Wow, the summer has almost come and gone. I just looked and it was May last I posted. Where has the time gone?
Did I get any painting done? NO
Did I replace the cellar door? NO
Is the hydrant fixed? NO
The main activity this summer is how to get around the construction on the main road in and out of here. Lots of detours and planning on when and how to go somewhere. Even if you find a way around there is always something to stop for.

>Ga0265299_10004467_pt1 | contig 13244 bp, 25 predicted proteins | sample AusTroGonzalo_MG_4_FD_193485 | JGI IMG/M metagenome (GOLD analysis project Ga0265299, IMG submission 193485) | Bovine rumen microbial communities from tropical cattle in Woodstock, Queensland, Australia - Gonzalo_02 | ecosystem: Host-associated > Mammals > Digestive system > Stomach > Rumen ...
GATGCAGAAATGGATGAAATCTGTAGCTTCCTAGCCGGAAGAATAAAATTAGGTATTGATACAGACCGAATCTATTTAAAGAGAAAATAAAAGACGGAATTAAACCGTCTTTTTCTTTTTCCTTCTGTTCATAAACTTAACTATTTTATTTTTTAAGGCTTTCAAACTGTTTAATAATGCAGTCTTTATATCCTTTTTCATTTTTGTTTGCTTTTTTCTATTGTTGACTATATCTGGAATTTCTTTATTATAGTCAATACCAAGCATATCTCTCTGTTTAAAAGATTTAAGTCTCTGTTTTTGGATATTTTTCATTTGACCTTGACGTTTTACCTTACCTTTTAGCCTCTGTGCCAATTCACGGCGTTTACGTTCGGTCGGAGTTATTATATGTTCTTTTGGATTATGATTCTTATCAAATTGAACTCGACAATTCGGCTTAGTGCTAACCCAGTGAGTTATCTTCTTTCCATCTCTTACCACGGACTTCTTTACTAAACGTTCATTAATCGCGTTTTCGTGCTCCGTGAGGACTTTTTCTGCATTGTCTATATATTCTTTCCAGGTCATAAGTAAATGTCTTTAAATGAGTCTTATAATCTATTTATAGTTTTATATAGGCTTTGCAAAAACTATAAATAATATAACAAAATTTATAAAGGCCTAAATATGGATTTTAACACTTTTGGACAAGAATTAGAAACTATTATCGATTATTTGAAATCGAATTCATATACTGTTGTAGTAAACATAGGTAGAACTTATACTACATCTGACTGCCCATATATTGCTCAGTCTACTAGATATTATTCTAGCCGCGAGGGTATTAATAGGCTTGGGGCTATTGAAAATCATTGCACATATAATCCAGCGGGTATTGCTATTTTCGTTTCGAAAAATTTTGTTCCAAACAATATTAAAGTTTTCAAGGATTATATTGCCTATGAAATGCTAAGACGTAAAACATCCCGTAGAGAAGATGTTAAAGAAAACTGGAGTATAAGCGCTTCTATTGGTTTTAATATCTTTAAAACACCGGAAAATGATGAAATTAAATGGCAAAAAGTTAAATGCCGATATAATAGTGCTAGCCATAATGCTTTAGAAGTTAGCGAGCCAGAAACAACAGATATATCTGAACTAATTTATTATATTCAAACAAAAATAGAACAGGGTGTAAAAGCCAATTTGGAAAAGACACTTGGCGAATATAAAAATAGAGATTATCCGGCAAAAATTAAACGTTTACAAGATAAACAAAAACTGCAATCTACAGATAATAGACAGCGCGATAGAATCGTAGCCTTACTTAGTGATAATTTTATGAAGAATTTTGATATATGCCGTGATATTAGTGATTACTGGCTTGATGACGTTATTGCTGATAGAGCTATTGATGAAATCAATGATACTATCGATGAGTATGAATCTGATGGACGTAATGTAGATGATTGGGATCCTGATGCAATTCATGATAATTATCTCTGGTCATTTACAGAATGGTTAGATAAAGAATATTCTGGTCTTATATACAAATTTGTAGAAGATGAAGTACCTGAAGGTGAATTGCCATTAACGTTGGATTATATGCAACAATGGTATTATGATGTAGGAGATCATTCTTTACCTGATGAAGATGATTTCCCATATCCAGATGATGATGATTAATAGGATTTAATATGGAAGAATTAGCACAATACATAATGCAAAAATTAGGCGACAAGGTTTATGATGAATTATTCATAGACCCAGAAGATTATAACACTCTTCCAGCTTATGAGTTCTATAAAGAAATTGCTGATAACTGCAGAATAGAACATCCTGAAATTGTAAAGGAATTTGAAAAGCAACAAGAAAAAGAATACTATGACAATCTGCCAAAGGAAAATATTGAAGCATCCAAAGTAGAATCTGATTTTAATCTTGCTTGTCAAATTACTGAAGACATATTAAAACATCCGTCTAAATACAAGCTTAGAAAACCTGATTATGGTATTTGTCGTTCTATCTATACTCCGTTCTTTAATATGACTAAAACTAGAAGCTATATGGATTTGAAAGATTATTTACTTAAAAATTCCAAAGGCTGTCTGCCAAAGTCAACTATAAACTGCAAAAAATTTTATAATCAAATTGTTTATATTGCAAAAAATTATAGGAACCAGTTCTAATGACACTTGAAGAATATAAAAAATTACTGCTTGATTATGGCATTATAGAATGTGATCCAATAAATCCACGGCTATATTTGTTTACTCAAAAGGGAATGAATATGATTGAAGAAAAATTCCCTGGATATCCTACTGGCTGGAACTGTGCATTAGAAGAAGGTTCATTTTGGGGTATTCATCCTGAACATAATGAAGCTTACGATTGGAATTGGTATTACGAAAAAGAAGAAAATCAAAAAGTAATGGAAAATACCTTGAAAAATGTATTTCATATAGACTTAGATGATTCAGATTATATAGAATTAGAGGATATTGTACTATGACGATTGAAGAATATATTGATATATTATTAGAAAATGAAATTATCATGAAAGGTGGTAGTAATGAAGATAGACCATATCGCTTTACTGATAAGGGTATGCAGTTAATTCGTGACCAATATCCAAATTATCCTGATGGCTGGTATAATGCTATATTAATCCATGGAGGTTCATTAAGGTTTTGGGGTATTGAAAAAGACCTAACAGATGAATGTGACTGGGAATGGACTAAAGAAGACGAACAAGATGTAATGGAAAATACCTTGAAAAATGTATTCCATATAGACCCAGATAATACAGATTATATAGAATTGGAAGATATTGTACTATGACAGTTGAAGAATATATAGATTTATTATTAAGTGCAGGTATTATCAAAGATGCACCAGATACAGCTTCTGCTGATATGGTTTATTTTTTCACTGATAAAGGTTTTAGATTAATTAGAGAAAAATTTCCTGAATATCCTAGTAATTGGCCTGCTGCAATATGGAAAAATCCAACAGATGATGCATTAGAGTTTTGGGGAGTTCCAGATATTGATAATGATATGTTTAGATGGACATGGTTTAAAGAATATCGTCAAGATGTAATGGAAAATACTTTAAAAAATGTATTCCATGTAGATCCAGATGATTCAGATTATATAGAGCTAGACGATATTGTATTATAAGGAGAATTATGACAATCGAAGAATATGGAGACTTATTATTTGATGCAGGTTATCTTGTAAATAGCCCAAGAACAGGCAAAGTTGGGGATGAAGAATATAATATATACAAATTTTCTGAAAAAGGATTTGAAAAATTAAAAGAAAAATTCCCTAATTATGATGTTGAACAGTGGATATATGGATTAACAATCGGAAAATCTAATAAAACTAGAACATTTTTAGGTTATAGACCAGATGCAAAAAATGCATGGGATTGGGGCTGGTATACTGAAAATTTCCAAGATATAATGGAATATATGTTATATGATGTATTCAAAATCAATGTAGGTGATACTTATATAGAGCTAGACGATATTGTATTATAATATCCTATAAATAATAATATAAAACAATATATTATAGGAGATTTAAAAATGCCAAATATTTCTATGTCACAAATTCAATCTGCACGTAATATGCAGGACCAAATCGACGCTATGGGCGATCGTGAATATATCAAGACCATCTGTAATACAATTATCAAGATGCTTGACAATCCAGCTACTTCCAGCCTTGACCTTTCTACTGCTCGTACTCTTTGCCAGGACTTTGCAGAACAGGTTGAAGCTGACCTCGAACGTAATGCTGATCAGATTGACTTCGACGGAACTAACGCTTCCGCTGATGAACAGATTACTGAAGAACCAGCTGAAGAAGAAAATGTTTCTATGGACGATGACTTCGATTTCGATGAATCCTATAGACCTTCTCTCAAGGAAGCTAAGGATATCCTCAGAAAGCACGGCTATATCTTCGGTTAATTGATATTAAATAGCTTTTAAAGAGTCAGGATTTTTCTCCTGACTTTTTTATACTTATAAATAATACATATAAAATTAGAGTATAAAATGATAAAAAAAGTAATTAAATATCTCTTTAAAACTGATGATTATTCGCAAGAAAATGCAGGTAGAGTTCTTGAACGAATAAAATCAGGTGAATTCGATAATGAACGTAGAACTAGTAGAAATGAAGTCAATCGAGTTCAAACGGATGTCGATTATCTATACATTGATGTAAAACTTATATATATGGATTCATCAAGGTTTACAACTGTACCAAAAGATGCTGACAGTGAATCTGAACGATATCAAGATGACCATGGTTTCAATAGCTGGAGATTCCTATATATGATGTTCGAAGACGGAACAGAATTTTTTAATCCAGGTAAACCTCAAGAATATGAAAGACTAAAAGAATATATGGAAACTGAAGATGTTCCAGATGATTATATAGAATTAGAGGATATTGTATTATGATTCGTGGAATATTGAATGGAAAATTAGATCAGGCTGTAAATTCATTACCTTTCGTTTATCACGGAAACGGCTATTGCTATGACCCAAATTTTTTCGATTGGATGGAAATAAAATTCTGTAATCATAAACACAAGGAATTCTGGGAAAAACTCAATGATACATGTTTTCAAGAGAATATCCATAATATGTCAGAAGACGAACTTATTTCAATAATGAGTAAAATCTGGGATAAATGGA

Last I posted I had just picked up the bees and put them in their new home. Yesterday I get up and think “man, I really need to get another box on the beehive.” At the end of May which was one month after installing the bees in their new home I inspect the hive. They have a few frames with brood and comb. I decide it’s time to put on the second brood box. This will be their winter store of honey to make it through our cold winter here. I get the second box and put it on the hive. I come inside and decide to look and see if it was the right time to put on a second box. Oh no, the first box should be 70% full. Was it? I don’t think so. Maybe I should take off the second box and wait a little longer. I go out and there are already bees all over and inside the box. Oh well, guess I’ll leave it and I’ll find out later if I made a mistake. Two weeks go by and I go take a peek and ye gads, the second box is almost full of comb. I guess it wasn’t too soon. I have one honey super that I haven’t used before so I put that on the top. I’m so excited. Sometimes when you have a new colony of bees it takes them all summer to make their winter store so there is no honey to be harvested the first year. I will have some honey Hurray!! If they are making honey that fast I need to be prepared to add another honey box which I dont’ have. I make a run to Copoco’s in Ft Collins and I get another honey super and 10 frames and foundations. While I”m there I am asked if I would like to do some honey comb. Well, heck yeah, why not!! I get five regular foundations and five foundations for honey comb (meaning they have no support so when they are filled with comb you can cut through them and box it or however you would like to package it). I get home and I paint my super and I put the frames together (no easy task I find out). Then I go to put the foundations in. The regular ones are a thin plastic coated with beeswax with metal supports on the end and they go into the grooves really easy. The honeycomb foundations have no support at all. It’s just a thin rectangular piece of beeswax. Well, how am I supposed to get that to stay in there? I dink around and think if I can get it in the top groove maybe it will hang straight. I take one out and put in the box to test it. Hey, I need to run to the store. I go to the store and when I get back the sun has melted the foundation out of the frame. Well, dang it. Now I have to go get another one. All the way to Ft Collins again to spend $8 in gas for a $1.60 piece of beeswax. Ok, I get it home and I’m going to try and melt some beeswax to hold the foundation in place. I melt some wax but it hardens so quickly before I can even get it in the groove. I get the foundation in the best I can and hope that the bees are smart enough to use it. I’m sure they are smarter than me. Anyway, I get the box ready, put my bee suit on and go out and put another honey box on the hive. I know I’ll get one box of honey. If I get two I will consider myself fortunate to get any the first year.